Pipeline from Persigo would fuel vehicles with converted methane
The Persigo Wastewater Treatment Plant burns off the equivalent of 530 gallons of methane each day, but soon enough the city of Grand Junction’s fleet vehicles will be running off that fuel.
All Grand Junction city councilors gave the nod to city staff on Monday night to move forward with the idea.
A proposal to spend $2.8 million from Persigo’s capital fund balance formally will be presented at a council meeting Wednesday night.
Sewer rates to residents would not increase because of the project.
“We’ve been trying to make this thing come real for 10 years now,” said Dan Tonello, Persigo’s wastewater systems manager.
The plan calls for converting methane generated from human waste at Persigo into compressed natural gas.
The city would build a pipeline along Riverside Parkway five miles southeast to the city shops where the city operates 10 slow-fill natural gas stations.
Another 10 stations are nearly under construction to accommodate a growing fleet of utility trucks, dump trucks and trash trucks.
At an initial estimate of $2.8 million for the pipeline construction and the equipment to convert the gas, the city estimates it would take about eight years to recoup the investment.
There also may be energy credits the city can utilize.
Construction on the project may take about a year.
Roughly 300 gallons of compressed natural gas are used each day by the city’s fleet of trash trucks, dump trucks and utility trucks.
As more compressed natural gas vehicles are purchased, all of Persigo’s gas could be used to fuel vehicles.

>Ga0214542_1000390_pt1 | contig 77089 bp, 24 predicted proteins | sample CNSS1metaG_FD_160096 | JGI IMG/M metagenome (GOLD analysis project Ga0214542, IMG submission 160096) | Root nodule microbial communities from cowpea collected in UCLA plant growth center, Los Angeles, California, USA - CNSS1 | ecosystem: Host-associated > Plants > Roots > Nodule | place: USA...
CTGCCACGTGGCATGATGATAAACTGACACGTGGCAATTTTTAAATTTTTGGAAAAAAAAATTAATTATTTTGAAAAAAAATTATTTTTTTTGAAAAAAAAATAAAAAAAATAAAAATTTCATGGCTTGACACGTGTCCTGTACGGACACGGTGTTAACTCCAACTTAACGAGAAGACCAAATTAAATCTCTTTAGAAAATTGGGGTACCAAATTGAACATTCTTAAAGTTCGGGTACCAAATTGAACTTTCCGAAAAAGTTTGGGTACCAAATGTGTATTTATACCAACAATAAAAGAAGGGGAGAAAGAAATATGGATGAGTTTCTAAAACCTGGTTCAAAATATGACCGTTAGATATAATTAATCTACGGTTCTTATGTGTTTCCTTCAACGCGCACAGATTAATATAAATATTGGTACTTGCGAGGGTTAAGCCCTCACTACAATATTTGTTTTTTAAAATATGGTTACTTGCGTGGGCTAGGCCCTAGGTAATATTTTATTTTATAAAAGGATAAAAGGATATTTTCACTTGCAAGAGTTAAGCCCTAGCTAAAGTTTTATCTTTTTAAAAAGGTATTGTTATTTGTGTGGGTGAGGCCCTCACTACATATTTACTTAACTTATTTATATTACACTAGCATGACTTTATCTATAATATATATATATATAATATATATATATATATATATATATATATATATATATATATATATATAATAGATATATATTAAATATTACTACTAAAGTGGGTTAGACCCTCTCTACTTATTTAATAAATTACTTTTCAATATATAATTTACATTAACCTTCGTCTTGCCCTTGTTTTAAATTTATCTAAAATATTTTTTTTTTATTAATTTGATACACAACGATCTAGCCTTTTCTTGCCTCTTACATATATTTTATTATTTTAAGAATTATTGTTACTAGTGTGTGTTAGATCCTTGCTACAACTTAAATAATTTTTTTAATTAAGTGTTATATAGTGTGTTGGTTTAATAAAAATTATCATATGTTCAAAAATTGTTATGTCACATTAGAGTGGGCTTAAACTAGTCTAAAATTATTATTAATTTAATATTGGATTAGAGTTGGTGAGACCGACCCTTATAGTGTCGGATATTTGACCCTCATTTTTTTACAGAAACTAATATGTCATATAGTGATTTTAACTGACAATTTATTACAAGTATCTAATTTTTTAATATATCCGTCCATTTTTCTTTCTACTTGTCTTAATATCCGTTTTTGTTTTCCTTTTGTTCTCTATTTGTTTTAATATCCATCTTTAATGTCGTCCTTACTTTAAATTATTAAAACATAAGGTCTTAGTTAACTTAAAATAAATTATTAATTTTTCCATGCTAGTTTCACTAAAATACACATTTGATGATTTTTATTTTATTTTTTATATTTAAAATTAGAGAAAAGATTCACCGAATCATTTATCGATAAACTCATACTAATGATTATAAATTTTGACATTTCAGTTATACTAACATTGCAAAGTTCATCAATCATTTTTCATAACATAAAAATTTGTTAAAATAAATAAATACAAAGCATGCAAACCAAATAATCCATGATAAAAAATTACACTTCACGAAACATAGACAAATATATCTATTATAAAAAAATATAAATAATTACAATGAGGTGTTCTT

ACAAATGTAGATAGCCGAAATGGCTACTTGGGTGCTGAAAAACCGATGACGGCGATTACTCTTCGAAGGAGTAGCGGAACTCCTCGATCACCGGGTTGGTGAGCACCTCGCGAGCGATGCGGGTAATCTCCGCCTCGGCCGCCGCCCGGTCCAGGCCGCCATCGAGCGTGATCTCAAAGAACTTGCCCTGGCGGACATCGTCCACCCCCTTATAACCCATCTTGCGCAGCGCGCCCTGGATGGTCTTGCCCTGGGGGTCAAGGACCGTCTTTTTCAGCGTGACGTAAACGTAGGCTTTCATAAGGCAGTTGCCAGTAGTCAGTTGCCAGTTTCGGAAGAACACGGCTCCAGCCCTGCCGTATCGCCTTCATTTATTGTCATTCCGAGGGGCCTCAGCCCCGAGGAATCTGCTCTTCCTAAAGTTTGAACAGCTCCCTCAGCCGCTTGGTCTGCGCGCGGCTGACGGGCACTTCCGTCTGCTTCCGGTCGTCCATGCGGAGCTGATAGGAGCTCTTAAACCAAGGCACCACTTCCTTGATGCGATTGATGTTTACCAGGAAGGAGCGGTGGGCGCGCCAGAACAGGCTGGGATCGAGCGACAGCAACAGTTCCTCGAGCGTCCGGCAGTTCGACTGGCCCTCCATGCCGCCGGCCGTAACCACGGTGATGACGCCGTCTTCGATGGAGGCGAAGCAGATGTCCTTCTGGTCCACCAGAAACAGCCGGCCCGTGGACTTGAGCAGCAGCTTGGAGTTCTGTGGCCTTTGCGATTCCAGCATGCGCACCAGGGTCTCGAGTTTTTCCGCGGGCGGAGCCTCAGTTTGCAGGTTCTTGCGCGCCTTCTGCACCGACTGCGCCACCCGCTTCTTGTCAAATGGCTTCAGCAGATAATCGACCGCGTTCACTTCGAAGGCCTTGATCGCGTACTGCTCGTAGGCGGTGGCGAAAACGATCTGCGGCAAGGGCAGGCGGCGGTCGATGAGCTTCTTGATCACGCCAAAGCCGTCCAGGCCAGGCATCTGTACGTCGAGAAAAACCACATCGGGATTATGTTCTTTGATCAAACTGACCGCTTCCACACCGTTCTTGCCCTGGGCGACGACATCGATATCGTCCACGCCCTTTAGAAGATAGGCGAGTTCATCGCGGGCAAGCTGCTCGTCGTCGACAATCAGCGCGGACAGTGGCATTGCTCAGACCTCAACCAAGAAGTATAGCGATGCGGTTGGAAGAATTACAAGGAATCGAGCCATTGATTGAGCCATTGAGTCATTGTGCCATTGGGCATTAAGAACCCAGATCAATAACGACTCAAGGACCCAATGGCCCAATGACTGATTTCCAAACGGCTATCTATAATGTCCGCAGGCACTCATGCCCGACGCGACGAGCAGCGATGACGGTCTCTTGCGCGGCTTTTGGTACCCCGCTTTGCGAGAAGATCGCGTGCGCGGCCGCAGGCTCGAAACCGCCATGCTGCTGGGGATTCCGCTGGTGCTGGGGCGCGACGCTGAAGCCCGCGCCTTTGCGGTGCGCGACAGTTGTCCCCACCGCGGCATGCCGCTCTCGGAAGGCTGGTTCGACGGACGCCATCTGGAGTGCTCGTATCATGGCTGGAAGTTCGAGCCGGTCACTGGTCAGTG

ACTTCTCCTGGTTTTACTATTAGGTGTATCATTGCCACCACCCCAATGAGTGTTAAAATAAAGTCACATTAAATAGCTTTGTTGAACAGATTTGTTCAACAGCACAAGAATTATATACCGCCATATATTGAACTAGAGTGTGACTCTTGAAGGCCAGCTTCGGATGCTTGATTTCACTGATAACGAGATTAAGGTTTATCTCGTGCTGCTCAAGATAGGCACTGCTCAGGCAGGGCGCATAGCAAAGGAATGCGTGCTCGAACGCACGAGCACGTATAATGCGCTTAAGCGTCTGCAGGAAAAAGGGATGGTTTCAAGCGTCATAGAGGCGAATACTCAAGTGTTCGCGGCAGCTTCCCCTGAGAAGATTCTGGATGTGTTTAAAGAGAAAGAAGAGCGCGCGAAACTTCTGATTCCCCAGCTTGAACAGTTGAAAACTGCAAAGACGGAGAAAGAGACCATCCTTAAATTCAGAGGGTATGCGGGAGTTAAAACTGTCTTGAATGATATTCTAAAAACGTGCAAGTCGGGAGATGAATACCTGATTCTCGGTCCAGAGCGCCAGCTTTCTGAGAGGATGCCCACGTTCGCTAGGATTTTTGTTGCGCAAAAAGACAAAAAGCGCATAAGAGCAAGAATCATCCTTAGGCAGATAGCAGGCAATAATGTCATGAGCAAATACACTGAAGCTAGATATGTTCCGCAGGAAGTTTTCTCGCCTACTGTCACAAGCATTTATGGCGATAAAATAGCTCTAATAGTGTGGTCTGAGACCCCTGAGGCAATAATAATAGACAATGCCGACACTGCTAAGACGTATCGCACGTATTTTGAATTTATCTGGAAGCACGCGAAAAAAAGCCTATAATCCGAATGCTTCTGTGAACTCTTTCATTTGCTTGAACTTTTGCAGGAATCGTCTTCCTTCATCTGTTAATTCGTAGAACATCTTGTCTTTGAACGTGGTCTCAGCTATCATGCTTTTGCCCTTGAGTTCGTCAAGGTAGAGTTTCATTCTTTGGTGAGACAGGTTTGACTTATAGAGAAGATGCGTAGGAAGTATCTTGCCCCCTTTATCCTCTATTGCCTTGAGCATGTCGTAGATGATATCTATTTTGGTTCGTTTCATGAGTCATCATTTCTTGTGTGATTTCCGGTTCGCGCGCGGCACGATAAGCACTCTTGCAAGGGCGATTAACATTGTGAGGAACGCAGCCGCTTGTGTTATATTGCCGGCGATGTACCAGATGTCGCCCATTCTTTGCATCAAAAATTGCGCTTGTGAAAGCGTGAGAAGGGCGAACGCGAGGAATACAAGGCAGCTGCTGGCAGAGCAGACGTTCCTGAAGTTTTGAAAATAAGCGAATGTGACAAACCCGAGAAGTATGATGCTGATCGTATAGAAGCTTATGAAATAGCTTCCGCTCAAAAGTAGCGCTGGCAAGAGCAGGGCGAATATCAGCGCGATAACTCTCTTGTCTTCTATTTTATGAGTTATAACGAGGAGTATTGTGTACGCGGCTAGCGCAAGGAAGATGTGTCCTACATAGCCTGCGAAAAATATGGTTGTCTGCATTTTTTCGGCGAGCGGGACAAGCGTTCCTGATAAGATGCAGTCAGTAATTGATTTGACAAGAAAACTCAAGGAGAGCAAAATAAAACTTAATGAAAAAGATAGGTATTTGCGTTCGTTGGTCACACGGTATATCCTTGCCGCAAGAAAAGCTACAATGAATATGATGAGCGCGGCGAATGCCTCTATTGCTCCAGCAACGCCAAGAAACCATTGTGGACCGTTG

Persigo also could produce more methane if the demand for the fuel increases, officials said.
“This will be the first in Colorado. It was the first in the nation when we started (investigating the idea),” City Manager Rich Englehart said.
Burning off methane contributes to air pollution, as did the mostly diesel-powered fleet of vehicles that the city had used.
Many of those fleet vehicles now have been upgraded to compressed natural gas vehicles.
Emissions vary depending on the vehicle, but compared with diesel trucks, compressed natural gas trash trucks emit 75 percent less carbon monoxide, 95 percent less particulate matter and 49 percent less nitrogen dioxide and nitric acid, pollutants that are created by engine combustion.
Councilor Barbara Traylor-Smith said she is encouraged that the project will capture the methane, reducing tons of air pollutants.
Wintertime air quality in the Grand Valley often comes close to non-attainment levels dictated by the U.S. Environmental Protection Agency.
If the levels regularly fell out of attainment, the Grand Valley would be forced to comply with some standards to improve its air quality.
“I like getting out ahead of this and not flaring off this gas before them telling us we have to,” Traylor-Smith said.